LENOX -- As many as eight paintings currently hanging at the Norman Rockwell Museum in Stockbridge are on loan from private individuals, families or institutions and could be reclaimed by their owners at any time, possibly to go on the auction block.
The best-known work is a 1960 Saturday Evening Post cover, "Repairing Stained Glass," said Thomas Daly, the museum's education curator, as well as some secondary illustrations.
At a gathering of Rockwell aficionados in the Lenox Library, Daly also discussed the high-security, hush-hush departure early this month of three famed and valuable illustrations -- "Saving Grace," "The Gossips" and "Walking to Church" -- now awaiting a high-profile Dec. 4 auction at Sotheby's in Manhattan.
The three are expected to fetch a combined total of anywhere from $25 million to $35 million. Hollywood moguls Steven Spielberg and George Lucas, both avid Rockwell art collectors, are among the potential bidders, Daly confirmed.
He was the Sunday afternoon speaker at the library's first monthly Distinguished Lecture event of the season. Daly explained that of the roughly 800 Rockwell works owned by and housed at the museum -- the largest collection in the world -- 100 to 125 are on display at any given time, as are just over a handful on loan.
Museums typically exhibit a number of art works on loan from private collectors, said Margalit Hotchkiss, the Rockwell's deputy director of audience and business development, in a followup interview Monday.
"We didn't know when Sotheby's was coming to grab these three paintings," Daly told the library audience, "and that is part of the design of collecting artwork from third parties. They weren't our property anyway, so it was up to the discretion of the owners as to when they were to be collected."
On Monday, Daly and Hotchkiss clarified that for security reasons, only a limited number of high-level museum staffers were in the loop, and Daly was not among them, when an unmarked truck and two couriers from the auction house showed up early on Labor Day, Sept. 2.
At the library, Daly told the audience how security chief Dan Colello had encountered the couriers who, though lacking documentation, insisted they did not need any paperwork to take the art -- "we're going to take it right now," they told Colello. "No, you're not, you're not going to do that," Colello responded.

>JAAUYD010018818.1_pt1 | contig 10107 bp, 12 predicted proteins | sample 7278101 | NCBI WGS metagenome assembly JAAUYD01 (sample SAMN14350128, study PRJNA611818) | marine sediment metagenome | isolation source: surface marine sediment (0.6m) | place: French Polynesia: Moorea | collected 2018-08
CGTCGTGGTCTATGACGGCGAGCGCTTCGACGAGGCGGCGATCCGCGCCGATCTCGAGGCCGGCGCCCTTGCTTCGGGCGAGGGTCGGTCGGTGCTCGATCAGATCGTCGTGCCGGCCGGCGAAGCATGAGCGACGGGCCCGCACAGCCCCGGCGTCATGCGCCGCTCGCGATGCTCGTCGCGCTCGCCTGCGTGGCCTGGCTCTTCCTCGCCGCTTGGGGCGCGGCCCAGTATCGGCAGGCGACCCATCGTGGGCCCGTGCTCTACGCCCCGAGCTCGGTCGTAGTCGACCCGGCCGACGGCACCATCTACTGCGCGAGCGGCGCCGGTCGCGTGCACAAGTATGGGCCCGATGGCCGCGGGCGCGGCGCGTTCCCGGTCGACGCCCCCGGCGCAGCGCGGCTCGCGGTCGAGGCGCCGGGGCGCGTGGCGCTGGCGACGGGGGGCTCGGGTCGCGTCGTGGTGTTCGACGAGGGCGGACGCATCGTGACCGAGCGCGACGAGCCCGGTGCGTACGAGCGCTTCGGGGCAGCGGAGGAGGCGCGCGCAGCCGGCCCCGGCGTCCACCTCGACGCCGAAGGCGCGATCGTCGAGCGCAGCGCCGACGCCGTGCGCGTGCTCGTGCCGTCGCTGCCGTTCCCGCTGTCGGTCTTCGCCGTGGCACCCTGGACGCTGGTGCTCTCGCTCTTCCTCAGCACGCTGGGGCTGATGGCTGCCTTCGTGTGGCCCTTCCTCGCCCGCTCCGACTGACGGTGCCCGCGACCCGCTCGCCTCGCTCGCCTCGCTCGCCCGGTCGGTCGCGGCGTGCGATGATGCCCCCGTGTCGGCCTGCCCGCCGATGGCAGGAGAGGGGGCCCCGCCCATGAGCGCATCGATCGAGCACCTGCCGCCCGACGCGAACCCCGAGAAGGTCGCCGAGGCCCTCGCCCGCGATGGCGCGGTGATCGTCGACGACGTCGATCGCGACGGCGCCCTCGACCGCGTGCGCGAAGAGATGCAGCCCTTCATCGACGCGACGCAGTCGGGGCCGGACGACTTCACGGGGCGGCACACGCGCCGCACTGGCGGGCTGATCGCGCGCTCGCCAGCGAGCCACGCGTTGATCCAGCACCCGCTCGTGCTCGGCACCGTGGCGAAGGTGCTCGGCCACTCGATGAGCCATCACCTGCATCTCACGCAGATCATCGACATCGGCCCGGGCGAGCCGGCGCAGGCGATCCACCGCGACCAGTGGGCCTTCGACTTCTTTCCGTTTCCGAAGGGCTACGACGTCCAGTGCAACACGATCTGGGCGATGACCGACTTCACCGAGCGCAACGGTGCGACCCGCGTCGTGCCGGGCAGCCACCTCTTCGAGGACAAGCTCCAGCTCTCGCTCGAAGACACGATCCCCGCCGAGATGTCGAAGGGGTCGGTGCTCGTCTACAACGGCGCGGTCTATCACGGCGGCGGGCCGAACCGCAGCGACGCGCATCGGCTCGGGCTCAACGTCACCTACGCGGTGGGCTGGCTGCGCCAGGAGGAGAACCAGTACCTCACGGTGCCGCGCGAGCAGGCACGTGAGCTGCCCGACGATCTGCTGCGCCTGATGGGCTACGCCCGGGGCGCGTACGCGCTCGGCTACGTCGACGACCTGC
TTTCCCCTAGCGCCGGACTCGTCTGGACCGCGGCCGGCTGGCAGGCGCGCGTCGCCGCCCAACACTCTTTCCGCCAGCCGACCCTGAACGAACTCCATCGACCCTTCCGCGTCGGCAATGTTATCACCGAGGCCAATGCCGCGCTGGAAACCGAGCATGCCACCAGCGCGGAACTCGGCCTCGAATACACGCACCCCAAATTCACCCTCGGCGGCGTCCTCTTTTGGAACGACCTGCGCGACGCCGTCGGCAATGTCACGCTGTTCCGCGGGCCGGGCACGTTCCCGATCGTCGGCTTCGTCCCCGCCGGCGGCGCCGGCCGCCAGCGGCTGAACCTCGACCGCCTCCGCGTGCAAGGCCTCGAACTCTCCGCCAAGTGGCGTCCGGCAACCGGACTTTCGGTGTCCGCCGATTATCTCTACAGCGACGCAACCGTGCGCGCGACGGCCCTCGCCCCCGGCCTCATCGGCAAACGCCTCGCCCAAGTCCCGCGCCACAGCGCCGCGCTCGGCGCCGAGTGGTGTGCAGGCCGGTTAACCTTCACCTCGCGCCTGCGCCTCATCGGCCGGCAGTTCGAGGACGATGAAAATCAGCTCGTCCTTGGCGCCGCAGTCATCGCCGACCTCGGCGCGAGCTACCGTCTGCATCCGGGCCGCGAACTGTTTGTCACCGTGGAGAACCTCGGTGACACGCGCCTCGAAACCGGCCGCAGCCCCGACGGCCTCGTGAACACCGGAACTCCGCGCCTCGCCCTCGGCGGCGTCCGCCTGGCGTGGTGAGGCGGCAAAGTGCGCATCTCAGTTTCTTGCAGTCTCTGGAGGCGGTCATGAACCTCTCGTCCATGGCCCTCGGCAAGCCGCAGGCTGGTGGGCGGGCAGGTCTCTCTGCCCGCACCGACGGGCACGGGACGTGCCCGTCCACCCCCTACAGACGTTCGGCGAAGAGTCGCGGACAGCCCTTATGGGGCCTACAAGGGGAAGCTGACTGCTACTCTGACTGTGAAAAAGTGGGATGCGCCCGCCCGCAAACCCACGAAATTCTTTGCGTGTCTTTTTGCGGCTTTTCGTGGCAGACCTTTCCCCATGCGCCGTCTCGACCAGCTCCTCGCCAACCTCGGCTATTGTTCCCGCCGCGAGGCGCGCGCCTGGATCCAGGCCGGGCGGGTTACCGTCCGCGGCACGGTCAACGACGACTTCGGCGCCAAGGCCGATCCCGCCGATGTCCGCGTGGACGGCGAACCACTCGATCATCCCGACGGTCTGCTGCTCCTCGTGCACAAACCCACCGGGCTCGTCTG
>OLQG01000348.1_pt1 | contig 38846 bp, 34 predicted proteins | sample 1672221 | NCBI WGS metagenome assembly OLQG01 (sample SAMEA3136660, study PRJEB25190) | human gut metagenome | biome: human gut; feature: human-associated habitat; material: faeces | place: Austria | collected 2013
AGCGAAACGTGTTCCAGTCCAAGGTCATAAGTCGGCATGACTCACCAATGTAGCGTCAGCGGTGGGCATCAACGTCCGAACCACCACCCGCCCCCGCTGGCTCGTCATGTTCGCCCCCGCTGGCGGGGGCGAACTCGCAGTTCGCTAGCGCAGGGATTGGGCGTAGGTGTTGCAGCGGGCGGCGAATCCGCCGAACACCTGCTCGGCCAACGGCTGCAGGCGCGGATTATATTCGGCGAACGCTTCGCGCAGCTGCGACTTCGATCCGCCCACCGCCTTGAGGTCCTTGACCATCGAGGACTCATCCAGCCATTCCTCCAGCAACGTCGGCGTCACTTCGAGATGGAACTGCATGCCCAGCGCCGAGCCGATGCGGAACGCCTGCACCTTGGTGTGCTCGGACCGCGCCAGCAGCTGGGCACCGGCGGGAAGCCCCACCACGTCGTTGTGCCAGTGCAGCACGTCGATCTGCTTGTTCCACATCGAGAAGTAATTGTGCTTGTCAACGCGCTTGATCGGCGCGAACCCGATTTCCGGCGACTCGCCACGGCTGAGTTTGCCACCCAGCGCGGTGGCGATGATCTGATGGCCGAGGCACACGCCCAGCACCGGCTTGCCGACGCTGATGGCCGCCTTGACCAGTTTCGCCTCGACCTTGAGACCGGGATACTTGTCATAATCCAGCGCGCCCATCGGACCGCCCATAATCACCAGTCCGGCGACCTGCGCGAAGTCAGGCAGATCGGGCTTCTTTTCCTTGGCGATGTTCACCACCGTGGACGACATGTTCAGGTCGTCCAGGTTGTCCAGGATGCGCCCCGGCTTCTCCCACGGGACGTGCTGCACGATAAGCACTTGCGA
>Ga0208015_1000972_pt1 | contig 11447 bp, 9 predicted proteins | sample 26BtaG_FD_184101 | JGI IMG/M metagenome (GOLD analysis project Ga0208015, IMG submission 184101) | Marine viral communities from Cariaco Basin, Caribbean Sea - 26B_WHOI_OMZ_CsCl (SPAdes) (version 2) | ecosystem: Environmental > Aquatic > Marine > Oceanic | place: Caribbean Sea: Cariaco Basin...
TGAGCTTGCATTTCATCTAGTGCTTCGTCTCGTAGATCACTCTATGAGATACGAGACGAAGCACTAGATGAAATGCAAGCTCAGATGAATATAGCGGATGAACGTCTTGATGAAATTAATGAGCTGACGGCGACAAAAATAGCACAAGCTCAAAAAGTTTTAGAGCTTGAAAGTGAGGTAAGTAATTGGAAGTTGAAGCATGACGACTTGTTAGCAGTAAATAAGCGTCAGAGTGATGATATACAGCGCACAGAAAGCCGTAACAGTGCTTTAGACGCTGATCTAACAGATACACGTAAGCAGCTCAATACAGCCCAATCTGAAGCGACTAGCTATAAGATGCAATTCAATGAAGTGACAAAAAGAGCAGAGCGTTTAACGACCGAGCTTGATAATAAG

After some phone calls were exchanged and a Sotheby's executive appeared on the scene to supply the paperwork, the high-security transfer was accomplished, Daly said. Colello was off duty on Monday and not available for comment.
Hotchkiss explained in a followup interview that museum CEO Laurie Norton Moffatt -- who was traveling in London on Monday -- and several other top staffers, including the security chief, indeed were aware of the Labor Day transfer and were on the scene.
Daly apologized for sharing more about the nearly secret artwork pickup than he should have in a public forum and said that though he had been at the museum that day, his account had been based on what he overheard from Colello and others at lunchtime.
He and Hotchkiss emphasized that the museum has known for 18 years that the three paintings eventually would be reclaimed. Since 1995, they had been on loan to the museum by the owners, the three sons of the late Kenneth J. Stuart, an art director of the Saturday Evening Post where 322 Rockwell illustrations appeared on the cover of the weekly magazine beginning in 1916 into the 1960s.
"They weren't ours, we were kind of comfortable with them, but we knew they were going to go," Daly said. "We were certainly disappointed." Because litigation among the three heirs had dragged on for 18 years, he continued, "we figured they'd keep fighting, making the lawyers rich and we'd be all set. Maybe they'd forget about them (the paintings), but that didn't happen."
Hotchkiss pointed out that confidentiality agreements prevented the museum from disclosing the departure of the three works until Sotheby's went public in a prepared announcement last Wednesday.
Stephanie Plunkett, the museum's deputy director and chief curator, asserted on Monday that "we were completely ready for this. We made a concerted effort to make sure this was done appropriately."
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